Pig & Pickle Pretty Perfect
Braised duck leg on mung bean cake
All photos by Laura Hahnefeld.
When a new spot opens in town, we can't wait to check it out -- and let you know our initial impressions, share a few photos, and dish about some menu items. First Taste, as the name implies, is not a full-blown review, but instead a peek inside restaurants that have just opened, sampling a few items, and satisfying curiosities (yours and ours).
Restaurant: Pig & Pickle Location: 2922 North Hayden, Scottsdale Open: One week Eats: Global-accented fare w/ seasonal touches. Price: Between $11 and $30 per person
By the time you've taken in the meaty aromas and sat down under its low lights, there is the desire to, if you could, pull the interior of Pig & Pickle closer to you, like a blanket.
Here, inside the Scottsdale strip-mall restaurant from culinary duo Keenan Bosworth and Joshua Riesner (formerly of Scottsdale's top-notch BYOB Atlas Bistro), flavors and textures meet like unlikely lovers: bold and sweet, rustic and sophisticated, gritty and smooth.
It's pretty much perfect.
Pork Shoulder Tostadas
The menu is similar to Atlas Bistro's but less expensive and heavier on the meat. A kind of comfort-food-meets-gourmet listing of starters, salads, entrees, sandwiches, and sweets with global touches and seasonal ingredients.
For starters, there is a dish of three exceptional pork shoulder tostadas ($9) that are less like their moniker and more akin to the best loaded nacho chips you've had in some time. Heaped with tender shredded meat and uniquely paired with kimchi, ginger, and scallions, each bite is salty, porky, spicy, sweet, and crunchy -- like a Mexican-style snack run through an Asian kitchen.
And since you are at Pig & Pickle, why not a pickle plate ($4). A colorful array of house-pickled delights -- including beets, onions, and grapes kissed with anise -- it can be consumed before the main course or snacked on throughout the meal.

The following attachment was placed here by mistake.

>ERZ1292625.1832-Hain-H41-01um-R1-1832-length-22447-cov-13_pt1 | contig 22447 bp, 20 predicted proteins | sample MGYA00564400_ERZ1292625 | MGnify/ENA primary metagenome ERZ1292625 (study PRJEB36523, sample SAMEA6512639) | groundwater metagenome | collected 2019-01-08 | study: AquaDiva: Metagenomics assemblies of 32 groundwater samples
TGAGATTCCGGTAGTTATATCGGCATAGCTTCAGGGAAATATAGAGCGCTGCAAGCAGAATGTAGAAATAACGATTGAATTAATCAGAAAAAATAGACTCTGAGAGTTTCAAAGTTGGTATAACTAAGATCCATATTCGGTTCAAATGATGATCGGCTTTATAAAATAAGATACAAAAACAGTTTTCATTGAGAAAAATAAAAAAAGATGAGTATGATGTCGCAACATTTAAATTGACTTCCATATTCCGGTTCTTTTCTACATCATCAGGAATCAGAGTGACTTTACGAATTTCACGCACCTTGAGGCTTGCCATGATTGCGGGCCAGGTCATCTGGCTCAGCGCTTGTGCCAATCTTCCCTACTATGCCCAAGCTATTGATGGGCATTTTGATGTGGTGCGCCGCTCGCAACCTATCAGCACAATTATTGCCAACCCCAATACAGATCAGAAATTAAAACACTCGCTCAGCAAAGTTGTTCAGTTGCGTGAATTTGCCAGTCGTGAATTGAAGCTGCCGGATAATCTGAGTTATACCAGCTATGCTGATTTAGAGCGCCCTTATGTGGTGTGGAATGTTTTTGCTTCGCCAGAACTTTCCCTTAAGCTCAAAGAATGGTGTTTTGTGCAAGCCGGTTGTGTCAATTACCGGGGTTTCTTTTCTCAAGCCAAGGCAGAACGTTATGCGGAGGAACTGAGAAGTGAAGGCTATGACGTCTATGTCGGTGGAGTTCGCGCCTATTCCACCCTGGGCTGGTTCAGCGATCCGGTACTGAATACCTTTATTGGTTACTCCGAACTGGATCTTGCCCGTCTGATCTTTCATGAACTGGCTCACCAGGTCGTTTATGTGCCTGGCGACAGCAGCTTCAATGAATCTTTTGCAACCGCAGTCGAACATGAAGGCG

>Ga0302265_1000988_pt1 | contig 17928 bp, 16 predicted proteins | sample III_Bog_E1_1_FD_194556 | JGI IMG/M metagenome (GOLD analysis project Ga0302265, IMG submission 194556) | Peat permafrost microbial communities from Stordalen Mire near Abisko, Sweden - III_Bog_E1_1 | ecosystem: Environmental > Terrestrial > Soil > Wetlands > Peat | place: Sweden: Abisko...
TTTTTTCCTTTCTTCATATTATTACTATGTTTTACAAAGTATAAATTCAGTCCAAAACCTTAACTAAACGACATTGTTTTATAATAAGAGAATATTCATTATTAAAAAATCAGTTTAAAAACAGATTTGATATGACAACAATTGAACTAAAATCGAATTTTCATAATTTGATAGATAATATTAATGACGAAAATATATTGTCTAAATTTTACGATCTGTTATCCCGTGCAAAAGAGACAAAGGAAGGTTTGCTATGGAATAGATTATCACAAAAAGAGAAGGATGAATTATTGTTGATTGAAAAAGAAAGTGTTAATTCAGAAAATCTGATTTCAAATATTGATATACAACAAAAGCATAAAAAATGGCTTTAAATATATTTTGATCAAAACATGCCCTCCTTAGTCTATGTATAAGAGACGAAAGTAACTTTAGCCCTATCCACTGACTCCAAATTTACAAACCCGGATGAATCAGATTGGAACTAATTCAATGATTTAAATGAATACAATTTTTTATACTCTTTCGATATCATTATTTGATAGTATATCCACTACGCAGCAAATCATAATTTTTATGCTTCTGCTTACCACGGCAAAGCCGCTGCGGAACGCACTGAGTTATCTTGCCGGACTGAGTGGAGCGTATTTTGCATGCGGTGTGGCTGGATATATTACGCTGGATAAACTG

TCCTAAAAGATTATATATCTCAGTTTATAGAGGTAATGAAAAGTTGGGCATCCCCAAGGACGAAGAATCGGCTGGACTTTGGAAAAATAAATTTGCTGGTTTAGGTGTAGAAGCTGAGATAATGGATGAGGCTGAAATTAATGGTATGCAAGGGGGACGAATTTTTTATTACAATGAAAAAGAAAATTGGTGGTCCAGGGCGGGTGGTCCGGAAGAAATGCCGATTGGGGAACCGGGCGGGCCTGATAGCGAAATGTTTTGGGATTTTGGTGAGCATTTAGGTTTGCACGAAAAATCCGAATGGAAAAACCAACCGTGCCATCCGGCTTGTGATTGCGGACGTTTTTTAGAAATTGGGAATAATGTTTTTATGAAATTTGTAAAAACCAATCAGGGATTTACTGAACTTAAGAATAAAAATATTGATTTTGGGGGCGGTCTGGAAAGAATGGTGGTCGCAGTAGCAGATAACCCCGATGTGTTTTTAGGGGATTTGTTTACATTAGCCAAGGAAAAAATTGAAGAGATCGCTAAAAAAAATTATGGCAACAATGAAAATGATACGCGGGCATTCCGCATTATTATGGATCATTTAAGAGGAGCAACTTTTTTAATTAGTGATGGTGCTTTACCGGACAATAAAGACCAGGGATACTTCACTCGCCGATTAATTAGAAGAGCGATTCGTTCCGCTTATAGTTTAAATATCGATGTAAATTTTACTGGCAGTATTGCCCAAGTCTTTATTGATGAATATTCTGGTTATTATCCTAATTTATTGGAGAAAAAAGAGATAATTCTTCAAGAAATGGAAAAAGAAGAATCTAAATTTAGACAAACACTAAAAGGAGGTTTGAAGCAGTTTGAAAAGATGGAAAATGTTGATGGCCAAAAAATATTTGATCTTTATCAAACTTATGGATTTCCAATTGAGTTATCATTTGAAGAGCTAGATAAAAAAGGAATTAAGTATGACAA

If there were a criticism to be found on the smokey mussels entree ($15), it is that the option of having them with or without slices of chorizo seems unnecessary, given the sausage's tame flavor. The mussels do the job in any case, though, gathered in a bowl with melted leeks, crème fraîche, wine, and herbs in a flavorful broth suitable for soaking the pillow-y soft pieces of bread in. The lusciously tender braised duck leg ($13), under a nest of radishes and sweet soy and atop a crunchy and mildly sweet fried mung bean cake, is nothing short of exquisite. A little less bean cake and a little more of the sweet soy may have helped overall, but not enough to stop me from ordering it again.
When it comes to dessert, Bosworth and Riesner prove they're just as adept at baking as they are at cooking. And a stellar sweet ending the friendly and helpful staff calls The Elvis ($7) proves the point. Featuring creamy peanut butter cheesecake between pieces of flaky, cinnamon-sprinkled squares of pastry dough and alongside a brûléed banana resting in a miniature pool of homemade strawberry jam, the creation is then sprinkled with nuts and topped (naturally) with a strip of crispy bacon. It's a decadent gourmet version of the King's favorite sandwich in a far more manageable size.
Dinner only (for now) and decidedly casual, Pig & Pickles' low-lit room of brick and wood features an open kitchen, a full bar, and a private dining room called the "Pig Pen," which, Bosworth says, when completed, will sport a barn door as the entrance. And its late-night hours, from 10 p.m. until 1 a.m., make it a must for the after-hours crowd.
Bosworth and Riesner's Pig & Pickle has come right out of the gate as one of Scottsdale's newest and most noteworthy restaurants. I can't wait to return.
Pig & Pickle 2922 North Hayden, Scottsdale 480-990-1407
Hours: Open daily from 3 p.m. to 2 a.m. Happy Hour: 4 to 7 p.m. daily. Dinner: 5 to 10 p.m. daily. Late Night: 10 p.m. to 1 a.m. daily.
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